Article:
This research project is funded by the National Science Centre.
The total budget of the project is over PLN 587 thousand. Its duration is at least 3 years (2018 – 2021).
Rituals are everywhere. From the way that people wash their baby’s bottle, through the team chant repeated before every match, to the Orthodox Easter service that involves numerous priests, deacons and altar boys, and takes several hours. Their variety is an essential aspect of the rich differences between various human cultures. Yet, they are all performed by people whose brains and minds are fundamentally very similar. So, it is not so surprising that rituals the world over share certain characteristics such as adhering to a script or including actions that do not seem to achieve anything.
The project seeks to understand what it is about the human mind that makes rituals so ubiquitous. It does so by looking at the way that people come to spontaneously behave in ritualised ways. To make the research easier and more interesting for those participating, it takes the form of a game, in which the exact way to score points is never revealed. By subtly altering the rules of the game as well as the conditions in which it is played we are trying to find out in what circumstances people will – without noticing – begin to behave in ways typical of ritual.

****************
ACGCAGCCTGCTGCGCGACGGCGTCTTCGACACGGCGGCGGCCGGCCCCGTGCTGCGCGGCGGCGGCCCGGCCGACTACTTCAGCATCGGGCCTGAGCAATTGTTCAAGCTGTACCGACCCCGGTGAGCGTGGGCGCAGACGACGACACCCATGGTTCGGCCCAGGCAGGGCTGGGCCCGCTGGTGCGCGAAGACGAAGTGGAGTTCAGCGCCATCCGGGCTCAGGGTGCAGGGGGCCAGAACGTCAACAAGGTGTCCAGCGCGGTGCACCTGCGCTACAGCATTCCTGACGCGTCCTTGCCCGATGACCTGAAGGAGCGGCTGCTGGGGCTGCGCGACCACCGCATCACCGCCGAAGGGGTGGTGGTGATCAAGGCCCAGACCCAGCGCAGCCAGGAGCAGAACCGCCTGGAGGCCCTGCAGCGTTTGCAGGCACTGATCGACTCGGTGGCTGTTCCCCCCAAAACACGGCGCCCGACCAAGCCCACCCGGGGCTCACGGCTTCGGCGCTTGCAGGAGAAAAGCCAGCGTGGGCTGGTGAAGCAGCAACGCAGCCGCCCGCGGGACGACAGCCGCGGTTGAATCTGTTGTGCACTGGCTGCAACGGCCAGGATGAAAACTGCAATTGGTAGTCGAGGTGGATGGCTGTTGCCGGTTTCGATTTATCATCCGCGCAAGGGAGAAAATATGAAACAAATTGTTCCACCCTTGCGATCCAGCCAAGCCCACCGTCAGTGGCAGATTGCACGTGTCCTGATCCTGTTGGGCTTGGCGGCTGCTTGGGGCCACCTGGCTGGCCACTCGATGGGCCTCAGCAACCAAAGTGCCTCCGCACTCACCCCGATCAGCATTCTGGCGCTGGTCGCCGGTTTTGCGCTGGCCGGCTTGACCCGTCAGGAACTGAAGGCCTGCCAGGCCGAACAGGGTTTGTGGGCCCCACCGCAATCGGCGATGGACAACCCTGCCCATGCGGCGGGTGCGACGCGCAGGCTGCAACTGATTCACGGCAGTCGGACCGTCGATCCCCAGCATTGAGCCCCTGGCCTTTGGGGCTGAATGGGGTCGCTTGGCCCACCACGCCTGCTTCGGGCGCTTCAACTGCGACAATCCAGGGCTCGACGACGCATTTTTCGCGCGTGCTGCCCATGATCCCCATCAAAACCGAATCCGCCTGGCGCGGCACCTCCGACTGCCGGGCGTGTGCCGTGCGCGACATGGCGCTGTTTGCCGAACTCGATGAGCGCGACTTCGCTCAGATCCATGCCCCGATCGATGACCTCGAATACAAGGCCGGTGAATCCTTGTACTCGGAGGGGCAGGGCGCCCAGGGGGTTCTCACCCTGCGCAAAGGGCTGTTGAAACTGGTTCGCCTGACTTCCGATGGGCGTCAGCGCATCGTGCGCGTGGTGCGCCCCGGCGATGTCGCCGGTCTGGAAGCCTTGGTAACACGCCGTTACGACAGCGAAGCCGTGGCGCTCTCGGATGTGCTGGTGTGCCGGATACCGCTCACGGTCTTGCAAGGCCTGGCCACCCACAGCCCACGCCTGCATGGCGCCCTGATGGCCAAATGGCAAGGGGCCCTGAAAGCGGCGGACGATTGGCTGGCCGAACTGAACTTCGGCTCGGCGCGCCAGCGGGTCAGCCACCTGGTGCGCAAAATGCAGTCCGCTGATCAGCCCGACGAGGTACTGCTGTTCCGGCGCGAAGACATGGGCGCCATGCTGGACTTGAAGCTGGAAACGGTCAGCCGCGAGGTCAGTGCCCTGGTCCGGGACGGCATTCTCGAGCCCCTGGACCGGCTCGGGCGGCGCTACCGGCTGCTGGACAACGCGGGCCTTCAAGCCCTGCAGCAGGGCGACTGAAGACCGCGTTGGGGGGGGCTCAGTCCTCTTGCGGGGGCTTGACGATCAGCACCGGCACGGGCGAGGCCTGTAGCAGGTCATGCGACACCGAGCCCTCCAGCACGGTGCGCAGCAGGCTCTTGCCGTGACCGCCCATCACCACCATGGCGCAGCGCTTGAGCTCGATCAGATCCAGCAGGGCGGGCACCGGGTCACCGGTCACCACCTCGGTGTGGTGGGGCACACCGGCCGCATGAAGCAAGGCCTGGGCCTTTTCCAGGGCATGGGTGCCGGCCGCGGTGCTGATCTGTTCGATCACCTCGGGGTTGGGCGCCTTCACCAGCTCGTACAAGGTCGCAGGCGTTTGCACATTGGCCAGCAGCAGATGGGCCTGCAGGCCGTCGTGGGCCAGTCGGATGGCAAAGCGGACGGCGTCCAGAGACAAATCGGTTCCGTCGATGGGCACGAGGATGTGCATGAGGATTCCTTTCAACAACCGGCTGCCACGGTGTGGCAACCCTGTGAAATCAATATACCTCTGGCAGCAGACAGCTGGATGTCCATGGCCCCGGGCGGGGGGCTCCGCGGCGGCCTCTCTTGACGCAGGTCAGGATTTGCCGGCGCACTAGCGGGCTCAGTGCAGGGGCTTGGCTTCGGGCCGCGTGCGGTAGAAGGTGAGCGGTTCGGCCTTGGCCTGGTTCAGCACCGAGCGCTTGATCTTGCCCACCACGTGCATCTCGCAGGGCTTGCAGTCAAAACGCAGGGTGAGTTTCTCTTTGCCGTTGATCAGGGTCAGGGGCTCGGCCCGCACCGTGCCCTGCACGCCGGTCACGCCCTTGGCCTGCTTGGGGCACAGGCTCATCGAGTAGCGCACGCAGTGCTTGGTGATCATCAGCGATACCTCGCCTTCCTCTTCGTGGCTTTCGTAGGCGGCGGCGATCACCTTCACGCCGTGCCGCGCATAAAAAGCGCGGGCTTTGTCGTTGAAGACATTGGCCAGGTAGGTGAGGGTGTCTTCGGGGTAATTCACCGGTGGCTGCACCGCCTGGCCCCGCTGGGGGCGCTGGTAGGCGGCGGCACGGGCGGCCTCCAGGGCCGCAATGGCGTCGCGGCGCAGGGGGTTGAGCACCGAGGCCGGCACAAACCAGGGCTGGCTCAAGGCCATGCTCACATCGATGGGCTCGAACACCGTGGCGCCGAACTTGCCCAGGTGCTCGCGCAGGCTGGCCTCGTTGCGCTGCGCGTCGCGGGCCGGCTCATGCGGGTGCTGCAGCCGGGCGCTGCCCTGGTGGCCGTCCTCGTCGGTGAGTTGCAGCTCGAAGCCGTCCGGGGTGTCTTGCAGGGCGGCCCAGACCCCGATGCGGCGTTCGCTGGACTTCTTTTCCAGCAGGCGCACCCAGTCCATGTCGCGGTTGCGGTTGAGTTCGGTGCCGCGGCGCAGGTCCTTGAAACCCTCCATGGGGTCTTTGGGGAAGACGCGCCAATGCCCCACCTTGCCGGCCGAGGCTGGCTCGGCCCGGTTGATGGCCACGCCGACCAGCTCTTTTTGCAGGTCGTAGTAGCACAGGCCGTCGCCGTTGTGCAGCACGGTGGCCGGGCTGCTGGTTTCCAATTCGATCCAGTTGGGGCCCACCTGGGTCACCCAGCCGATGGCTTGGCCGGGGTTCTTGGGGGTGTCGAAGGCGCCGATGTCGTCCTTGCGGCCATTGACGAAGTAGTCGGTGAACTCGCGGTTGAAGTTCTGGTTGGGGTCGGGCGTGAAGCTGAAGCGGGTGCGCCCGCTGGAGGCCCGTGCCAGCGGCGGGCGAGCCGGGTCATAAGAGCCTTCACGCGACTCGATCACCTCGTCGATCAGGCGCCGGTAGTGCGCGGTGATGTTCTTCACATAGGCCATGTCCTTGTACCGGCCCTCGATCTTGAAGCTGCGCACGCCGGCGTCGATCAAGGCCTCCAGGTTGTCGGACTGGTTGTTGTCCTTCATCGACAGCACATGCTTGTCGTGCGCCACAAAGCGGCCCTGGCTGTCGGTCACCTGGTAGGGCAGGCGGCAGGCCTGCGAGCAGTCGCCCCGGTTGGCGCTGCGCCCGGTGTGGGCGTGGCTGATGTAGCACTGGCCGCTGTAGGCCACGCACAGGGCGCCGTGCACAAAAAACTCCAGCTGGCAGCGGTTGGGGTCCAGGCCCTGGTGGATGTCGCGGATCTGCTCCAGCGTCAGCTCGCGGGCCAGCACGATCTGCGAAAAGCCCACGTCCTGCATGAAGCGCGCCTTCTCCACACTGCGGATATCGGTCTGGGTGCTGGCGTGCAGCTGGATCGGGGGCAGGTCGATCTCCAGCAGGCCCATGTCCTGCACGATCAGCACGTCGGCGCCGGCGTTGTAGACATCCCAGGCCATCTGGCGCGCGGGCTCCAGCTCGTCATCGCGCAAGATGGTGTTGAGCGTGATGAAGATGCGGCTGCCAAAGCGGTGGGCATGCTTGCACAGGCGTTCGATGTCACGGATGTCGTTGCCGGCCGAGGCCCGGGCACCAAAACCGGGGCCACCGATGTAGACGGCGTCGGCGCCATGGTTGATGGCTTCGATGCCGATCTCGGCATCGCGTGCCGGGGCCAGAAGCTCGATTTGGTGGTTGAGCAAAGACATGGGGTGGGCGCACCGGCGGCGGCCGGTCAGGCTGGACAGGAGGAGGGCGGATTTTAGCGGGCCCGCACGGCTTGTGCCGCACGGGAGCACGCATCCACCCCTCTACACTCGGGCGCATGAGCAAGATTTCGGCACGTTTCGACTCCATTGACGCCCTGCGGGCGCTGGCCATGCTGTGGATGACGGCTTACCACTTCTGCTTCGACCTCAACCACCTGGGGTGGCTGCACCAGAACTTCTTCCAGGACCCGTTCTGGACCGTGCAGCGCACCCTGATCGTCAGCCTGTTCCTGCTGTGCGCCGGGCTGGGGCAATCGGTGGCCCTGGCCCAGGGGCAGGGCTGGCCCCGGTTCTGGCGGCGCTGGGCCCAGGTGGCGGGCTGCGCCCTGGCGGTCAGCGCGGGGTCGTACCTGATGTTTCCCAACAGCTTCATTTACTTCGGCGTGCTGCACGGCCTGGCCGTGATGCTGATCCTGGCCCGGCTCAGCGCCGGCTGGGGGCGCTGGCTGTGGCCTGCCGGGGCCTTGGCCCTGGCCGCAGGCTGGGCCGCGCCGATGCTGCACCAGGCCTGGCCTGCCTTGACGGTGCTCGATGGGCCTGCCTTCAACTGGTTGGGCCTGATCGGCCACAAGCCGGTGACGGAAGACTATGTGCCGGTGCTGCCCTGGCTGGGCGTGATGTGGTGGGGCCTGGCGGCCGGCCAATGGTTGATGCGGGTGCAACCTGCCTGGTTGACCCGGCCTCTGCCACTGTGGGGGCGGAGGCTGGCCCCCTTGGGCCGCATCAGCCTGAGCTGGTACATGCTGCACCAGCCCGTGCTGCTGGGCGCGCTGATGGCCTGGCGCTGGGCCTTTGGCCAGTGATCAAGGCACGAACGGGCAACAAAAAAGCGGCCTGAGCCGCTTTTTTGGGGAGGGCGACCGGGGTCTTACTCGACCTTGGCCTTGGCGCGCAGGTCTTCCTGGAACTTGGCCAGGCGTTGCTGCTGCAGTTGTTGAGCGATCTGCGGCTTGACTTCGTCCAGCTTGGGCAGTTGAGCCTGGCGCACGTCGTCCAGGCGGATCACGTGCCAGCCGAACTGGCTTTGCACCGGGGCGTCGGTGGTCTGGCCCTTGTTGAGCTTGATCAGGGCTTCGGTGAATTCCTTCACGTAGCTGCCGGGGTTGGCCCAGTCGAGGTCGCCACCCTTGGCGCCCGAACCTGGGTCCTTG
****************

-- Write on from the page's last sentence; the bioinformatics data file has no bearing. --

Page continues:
This will help us to understand some basic things about the nature of ritual. We will be able to find out to what degree rituals are a side effect of our attempts to deal with an environment that is only partially known and what to make of the role played by anxiety, which is well known to make it much more likely that people will behave in ritualised ways. By letting people observe the way others play before getting them to play themselves, we will also get to study how it is that traditions of ritual form. Finally, our research will help us understand something of the relationship between religious beliefs and practices.
By putting all of this together we will be able to put forward an account of ritual that will be able to relate the various rituals people engage in within the context of religion, magic and superstition. None of this will negate the rich variety of such practices. Instead, by letting us better explain what they have in common, we will be in the position to understand what makes each of them different.